Under the VTL scheme, travellers from these two countries will be subject to four Covid-19 tests and a short period of self-isolation, instead of quarantine.

Travellers to and from most other destinations have to be quarantined for up to 14 days.

The travel advisory for Singapore residents has been updated accordingly to allow for travel to Germany and Brunei, although Brunei remains closed to leisure travel.

The moves come as vaccination rates continue to inch upwards, with 77 per cent of the population fully vaccinated against Covid-19 as at Wednesday.

Mr Iswaran said Singapore is reopening in a measured manner, starting small with two countries and an "essential set" of safeguards. "We will not throw caution to the wind," he added.

For a start, there will be only one daily designated flight for VTL travellers from Germany to Singapore.

This would add up to 2,000 travellers coming into Singapore a week, if the VTL is fully taken up.

Mr Iswaran acknowledged that some Singaporeans would want the Government to open up travel more quickly, while others may be concerned about the risks.

"To those who want us to do more, I ask for your patience. At this juncture, it is more important that we get it right than do it fast," he said. "To the Singaporeans who are concerned, I seek your understanding... The safety and well-being of our people will always remain our utmost priority."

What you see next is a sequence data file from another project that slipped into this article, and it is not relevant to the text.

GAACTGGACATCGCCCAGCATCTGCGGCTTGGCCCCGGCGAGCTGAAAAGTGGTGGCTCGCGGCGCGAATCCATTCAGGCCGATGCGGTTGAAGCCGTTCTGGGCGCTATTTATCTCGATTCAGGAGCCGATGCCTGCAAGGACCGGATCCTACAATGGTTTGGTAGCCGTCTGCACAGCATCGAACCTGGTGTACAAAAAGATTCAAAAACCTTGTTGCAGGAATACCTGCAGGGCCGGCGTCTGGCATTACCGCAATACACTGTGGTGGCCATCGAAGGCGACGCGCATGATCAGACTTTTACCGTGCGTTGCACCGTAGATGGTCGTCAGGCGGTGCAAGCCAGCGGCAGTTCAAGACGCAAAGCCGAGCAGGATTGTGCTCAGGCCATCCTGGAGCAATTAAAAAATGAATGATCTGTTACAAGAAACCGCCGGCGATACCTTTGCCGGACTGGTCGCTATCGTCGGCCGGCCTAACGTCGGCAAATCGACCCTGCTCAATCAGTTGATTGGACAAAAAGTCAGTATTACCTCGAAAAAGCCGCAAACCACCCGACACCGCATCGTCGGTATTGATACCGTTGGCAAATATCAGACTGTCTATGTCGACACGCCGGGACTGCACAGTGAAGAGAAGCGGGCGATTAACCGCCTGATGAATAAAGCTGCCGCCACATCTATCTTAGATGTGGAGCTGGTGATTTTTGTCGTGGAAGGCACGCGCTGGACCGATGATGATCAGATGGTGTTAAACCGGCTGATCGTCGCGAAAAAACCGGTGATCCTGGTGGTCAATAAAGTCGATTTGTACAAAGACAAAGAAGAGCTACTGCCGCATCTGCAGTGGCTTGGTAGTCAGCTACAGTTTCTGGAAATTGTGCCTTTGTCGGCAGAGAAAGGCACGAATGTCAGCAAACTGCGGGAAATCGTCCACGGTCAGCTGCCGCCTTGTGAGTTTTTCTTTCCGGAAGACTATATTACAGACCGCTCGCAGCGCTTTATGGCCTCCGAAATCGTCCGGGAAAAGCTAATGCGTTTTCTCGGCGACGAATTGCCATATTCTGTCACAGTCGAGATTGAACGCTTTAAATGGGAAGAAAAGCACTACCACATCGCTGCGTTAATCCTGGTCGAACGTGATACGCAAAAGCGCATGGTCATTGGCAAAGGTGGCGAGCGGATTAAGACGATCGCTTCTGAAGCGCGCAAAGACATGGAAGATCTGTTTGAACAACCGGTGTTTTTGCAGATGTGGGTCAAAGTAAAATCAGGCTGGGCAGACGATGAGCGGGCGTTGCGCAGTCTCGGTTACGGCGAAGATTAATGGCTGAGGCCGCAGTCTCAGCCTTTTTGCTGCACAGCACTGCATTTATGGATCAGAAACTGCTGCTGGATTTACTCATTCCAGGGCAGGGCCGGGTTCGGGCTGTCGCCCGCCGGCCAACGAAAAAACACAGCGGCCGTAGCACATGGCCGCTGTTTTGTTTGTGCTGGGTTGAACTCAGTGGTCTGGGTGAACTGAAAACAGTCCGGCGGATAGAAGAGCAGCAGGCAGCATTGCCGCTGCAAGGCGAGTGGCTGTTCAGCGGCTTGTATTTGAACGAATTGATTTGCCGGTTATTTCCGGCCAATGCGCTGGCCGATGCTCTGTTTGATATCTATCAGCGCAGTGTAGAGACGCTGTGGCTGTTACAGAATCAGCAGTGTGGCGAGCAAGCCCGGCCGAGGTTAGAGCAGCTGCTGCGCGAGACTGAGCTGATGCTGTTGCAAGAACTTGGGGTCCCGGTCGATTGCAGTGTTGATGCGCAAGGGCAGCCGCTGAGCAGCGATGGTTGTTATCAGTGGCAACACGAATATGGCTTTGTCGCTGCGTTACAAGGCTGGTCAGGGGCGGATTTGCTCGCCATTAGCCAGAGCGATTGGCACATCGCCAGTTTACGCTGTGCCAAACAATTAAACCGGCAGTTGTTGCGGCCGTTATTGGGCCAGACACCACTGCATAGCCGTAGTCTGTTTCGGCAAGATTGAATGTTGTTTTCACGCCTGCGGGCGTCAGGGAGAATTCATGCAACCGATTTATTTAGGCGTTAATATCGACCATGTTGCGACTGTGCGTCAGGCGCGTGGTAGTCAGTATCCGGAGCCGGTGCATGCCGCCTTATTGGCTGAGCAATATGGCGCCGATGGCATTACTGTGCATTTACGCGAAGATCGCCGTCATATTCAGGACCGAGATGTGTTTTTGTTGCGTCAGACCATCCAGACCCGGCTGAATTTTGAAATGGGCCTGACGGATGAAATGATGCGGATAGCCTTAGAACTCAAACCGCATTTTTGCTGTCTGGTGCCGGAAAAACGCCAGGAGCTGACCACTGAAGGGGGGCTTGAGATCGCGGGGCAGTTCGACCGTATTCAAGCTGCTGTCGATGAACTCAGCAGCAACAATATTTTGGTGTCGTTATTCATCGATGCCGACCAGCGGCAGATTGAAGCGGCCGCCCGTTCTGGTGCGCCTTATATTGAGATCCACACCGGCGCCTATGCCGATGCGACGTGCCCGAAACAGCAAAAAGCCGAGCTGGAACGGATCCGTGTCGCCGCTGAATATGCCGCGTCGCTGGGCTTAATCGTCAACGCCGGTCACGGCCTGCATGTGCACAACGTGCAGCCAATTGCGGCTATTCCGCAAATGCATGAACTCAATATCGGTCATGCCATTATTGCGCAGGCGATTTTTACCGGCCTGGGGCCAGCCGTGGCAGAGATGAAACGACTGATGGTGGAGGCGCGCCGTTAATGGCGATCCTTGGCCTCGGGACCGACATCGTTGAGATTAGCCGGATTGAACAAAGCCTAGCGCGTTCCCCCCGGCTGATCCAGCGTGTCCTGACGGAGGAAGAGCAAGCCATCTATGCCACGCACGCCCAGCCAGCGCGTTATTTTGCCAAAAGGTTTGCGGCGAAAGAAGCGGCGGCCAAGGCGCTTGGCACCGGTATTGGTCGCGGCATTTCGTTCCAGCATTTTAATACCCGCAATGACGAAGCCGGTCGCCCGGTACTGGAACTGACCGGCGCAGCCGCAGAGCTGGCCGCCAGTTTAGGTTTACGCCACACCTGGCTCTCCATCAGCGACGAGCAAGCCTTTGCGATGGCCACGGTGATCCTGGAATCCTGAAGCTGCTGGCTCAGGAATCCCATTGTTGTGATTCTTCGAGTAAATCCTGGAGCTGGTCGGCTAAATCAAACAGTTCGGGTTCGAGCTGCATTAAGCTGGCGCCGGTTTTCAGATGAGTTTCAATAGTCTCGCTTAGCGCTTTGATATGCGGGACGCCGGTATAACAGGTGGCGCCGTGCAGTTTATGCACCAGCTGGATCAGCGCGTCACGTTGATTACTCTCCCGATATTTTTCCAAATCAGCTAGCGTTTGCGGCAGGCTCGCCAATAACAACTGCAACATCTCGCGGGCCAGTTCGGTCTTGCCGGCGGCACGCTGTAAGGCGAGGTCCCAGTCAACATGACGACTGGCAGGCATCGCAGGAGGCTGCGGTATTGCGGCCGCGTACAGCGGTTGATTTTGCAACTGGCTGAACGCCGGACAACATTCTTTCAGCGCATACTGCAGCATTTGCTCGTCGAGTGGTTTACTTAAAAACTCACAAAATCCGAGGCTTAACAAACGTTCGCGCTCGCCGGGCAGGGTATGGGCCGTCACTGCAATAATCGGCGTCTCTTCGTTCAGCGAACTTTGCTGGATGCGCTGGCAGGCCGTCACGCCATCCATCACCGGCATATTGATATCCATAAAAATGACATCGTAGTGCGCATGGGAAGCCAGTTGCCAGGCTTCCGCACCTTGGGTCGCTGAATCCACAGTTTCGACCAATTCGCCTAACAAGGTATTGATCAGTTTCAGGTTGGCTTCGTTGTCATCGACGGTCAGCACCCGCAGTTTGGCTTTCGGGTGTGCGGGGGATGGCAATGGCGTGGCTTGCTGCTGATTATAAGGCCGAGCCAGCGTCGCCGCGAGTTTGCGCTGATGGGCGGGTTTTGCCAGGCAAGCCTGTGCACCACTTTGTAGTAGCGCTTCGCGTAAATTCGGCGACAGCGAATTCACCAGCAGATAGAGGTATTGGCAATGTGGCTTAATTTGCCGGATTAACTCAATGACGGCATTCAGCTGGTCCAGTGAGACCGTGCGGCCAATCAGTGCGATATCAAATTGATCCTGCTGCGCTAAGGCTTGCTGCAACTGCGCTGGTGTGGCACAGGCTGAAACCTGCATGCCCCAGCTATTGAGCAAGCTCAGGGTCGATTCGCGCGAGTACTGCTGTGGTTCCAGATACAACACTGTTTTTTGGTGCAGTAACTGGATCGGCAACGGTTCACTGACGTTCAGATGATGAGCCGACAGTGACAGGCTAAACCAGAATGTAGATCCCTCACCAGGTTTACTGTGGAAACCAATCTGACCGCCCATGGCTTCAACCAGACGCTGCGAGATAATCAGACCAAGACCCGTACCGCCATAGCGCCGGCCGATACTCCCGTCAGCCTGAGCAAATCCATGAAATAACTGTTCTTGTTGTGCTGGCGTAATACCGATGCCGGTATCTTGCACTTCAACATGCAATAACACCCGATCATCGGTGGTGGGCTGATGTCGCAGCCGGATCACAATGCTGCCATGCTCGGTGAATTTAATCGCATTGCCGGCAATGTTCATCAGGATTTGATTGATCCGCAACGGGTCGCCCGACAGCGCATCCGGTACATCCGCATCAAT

Under the VTL, travellers must take a pre-departure test within 48 hours of the scheduled departure flight and an on-arrival test at Changi Airport. They must also take post-arrival tests on day three and day seven of their stay at one of the designated clinics in Singapore.

An individual is considered fully vaccinated two weeks after he or she has received the full regimen of the Pfizer-BioNTech/Comirnaty or Moderna vaccine, or other vaccines in the World Health Organisation's Emergency Use Listing.

They must have been fully vaccinated in their country of departure or Singapore.

Travellers must have remained in their country of departure and/or Singapore for the last 21 consecutive days prior to their departure.

Short-term visitors and long-term pass holders have to apply for a vaccinated travel pass to travel to Singapore under the new scheme.

Short-term visitors must also buy travel insurance with a minimum coverage of $30,000 for Covid-19-related medical treatment and hospitalisation costs.

VTL applications for them open on Sept 1 for entry into Singapore on or after Sept 8.

For Singaporeans and permanent residents, the VTL arrangement comes into effect on Sept 8. They will not need to apply for a pass to enter Singapore under the scheme.

Mr Iswaran said the Government is reopening in a cautious manner as it wants to minimise the risk of imported cases as much as it can.

"At this very initial stage, we would be well advised to ensure that discretion is the better part of valour," he added.

Asked how Singapore will verify that a person has spent 21 days in Germany given the open borders in the European Union, Mr Iswaran said the VTL works based on self-declaration by travellers.

Travellers found to have made a false declaration can be taken to task under the Infectious Diseases Act, he warned.

The minister urged would-be travellers to not see the rules as guidelines to be gamed, but safeguards that need to be strictly observed for collective well-being.

"What we really need is responsible participation and compliance with the scheme design. If that happens...then I think we have a very good chance that the scheme can work and it can be scaled up."